Thursday, September 08, 2011
Voting Your Conscience Can Get Complicated
SARATOGA SPRINGS, NY, September 7, 2011--I always feel badly when friendship makes me guilty about voting my conscience. And, unfortunately, when those are friendships are ones made at the racetrack, honesty can sometimes be misinterpreted as disloyalty.
In 1996, I took a buy-out offered by Newsday and went to Gulfstream Park that winter looking for work. During my stay, I became close to a trainer whom I had interviewed many times, one I’ve known since he was a groom.
We broke bread often that winter. I stopped by the barn several times a week to say hey, things like that. I never found work, nor did I make money through the windows, but it was a good learning experience nonetheless.
That summer, I got a freelance job as a handicapper with the Saratogian for that season’s race meet, and my South Florida buddy had a strong contender for the storied Travers.
The trainer decided to prep his horse in the Jim Dandy, an event that looked like a two-horse race on paper. I picked the other horse in the newspaper to win, my buddy’s horse second.
On the afternoon of the race, my wife and I went down to the paddock to get a closer look at the entrants and wish my friend luck. As we approached and made eye contact, the trainer literally turned his back, then began to walk away. My wife and I looked at each other; we were stunned.
I thought of that incident when I sat down Tuesday morning with a list of contenders for this week’s NTRA National poll. After I typed out and sent my top 10 choices off to Joan Lawrence, I hoped the scenario above wouldn’t play itself out again.
I’ve known H. James Bond since he came downstate from Finger Lakes. I like him a lot, he and his wife, Tina, both. I don’t visit his private barn over on Gridley as much as I used to, but that doesn’t mean I don’t root for the guy to do good.
Bond’s a terrific horseman who blends an old school work ethic with new age technology, always eager to embrace one cutting edge approach or another. He’s not the kind of person who waits for you to say hello first; he never “big-times” you the way some horsemen do.
Last week, I voted Bond’s Tizway #1 in the NTRA Poll. This week, I moved Harve De Grace up from third, over Blind Luck, who beat Harve de Grace in their most recent meeting, and over Bond’s Met Mile and Whitney winner.
Harve de Grace and Tizway was a winning quinella combination for most voters, Harve de Grace amassing 180 total point to Tizway’s 173.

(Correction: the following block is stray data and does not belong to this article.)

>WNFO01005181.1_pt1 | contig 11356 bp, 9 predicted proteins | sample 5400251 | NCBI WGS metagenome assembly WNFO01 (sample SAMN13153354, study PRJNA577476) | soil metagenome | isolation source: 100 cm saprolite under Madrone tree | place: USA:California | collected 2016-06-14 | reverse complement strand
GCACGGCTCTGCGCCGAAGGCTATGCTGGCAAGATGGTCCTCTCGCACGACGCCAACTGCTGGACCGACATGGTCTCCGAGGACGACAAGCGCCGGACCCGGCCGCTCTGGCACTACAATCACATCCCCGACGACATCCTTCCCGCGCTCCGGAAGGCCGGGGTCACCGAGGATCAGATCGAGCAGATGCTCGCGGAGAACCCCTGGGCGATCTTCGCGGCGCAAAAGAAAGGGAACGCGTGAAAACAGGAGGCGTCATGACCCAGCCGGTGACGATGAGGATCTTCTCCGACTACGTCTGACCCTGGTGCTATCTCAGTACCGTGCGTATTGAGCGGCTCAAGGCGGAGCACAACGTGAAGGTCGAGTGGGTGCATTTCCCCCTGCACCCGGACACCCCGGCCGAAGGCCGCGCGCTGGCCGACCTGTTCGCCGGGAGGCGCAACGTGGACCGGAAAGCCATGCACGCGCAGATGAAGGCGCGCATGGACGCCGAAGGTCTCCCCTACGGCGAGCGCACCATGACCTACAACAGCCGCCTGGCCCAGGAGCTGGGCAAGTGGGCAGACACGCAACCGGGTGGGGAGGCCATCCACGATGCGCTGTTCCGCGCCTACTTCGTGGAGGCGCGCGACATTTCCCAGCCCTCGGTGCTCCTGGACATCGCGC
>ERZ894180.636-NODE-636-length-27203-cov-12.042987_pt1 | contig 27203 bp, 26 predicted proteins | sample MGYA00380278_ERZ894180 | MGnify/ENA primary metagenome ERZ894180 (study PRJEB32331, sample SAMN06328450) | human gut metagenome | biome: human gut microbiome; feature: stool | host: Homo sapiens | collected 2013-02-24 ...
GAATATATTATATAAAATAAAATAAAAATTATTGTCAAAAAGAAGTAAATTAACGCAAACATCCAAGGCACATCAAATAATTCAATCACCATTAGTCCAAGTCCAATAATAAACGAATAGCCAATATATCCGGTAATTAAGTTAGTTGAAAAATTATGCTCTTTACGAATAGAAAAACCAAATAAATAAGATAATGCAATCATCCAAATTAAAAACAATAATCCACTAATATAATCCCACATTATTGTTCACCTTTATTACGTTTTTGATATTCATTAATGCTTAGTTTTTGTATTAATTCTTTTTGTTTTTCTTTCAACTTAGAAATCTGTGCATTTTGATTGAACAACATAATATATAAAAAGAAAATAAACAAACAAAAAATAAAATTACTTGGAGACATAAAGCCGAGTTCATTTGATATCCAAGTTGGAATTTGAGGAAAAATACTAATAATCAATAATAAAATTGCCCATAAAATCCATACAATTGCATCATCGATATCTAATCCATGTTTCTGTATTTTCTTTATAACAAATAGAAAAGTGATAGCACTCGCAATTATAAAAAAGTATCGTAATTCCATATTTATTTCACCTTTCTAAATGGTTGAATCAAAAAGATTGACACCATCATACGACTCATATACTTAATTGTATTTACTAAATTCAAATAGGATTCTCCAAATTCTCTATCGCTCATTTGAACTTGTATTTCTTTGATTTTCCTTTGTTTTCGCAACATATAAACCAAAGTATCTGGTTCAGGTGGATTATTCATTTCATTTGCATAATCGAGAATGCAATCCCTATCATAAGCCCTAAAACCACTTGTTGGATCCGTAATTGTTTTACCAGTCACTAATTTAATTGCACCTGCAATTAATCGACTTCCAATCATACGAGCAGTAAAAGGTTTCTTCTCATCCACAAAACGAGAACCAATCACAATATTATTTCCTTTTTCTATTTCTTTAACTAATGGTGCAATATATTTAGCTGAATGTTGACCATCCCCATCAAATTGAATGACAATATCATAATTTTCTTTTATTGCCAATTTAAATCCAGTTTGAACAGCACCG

Parenthetically, 42% of responders in a Paulick Report poll this week “voted” for Harve De Grace “at this point in the year.” In second with 23% was Blind Luck; Tizway attracted 12% of the “Horse of the Year” vote.
Back in third came Blind Luck with 159 points and three first-place votes in what amounted to a three-horse race for the top spot.
A distant fourth was Pacific Classic winner Acclamation with 113.
Friendship notwithstanding, this still was a difficult call. In the press box moments after the Woodward field passed the finish line, I said to no one in particular, “guess there’ll be a new number one in next week’s poll.”
To that one colleague responded “what would you rather have, a Met Mile-Whitney winner, or an Apple Blossom-Woodward winner?”
This was a good point. Both horses own two G1 victories, and each finished ahead of Flat Out in both Saratoga Grade 1s for older horses this past meet.
In the final analysis I split hairs by acknowledging that a filly beat males, something I hold in esteem, since it’s not usually done in American dirt racing.
And that I thought, too, that owner Rick Porter needed to be acknowledged for stepping up out of restricted company to put his filly smack into the middle of the 2011 Horse of the Year conversation.
What’s most interesting is that I believe Blind Luck is several inches better than Harve De Grace, and I’ll worry about whether either one can defeat Tizway at scaleweights at some later date.
My gut, at this moment in time, says no. But as Wayne Lukas has said, “people have opinions, horses have the facts.” Hopefully this all will be settled on the racetrack.
Tizway runs next in the Jockey Club Gold Cup as a bridge to the Breeders’ Cup Classic. Harve De Grace runs next in the Beldame; Blind Luck in the Lady’s Secret. After that, who knows where each filly will land.
All upcoming races are a bridge to somewhere, a direction that will not become clear until after the results of the JCGC, Beldame, and Lady’s Secret are made official.
These are the Big Three right now. But Stay Thirsty and Acclamation are waiting in the wings, so all of it is subject to change. It’s why they run the races.
So, may the best horse win. I’m sure I’ll get no argument from “007” on that.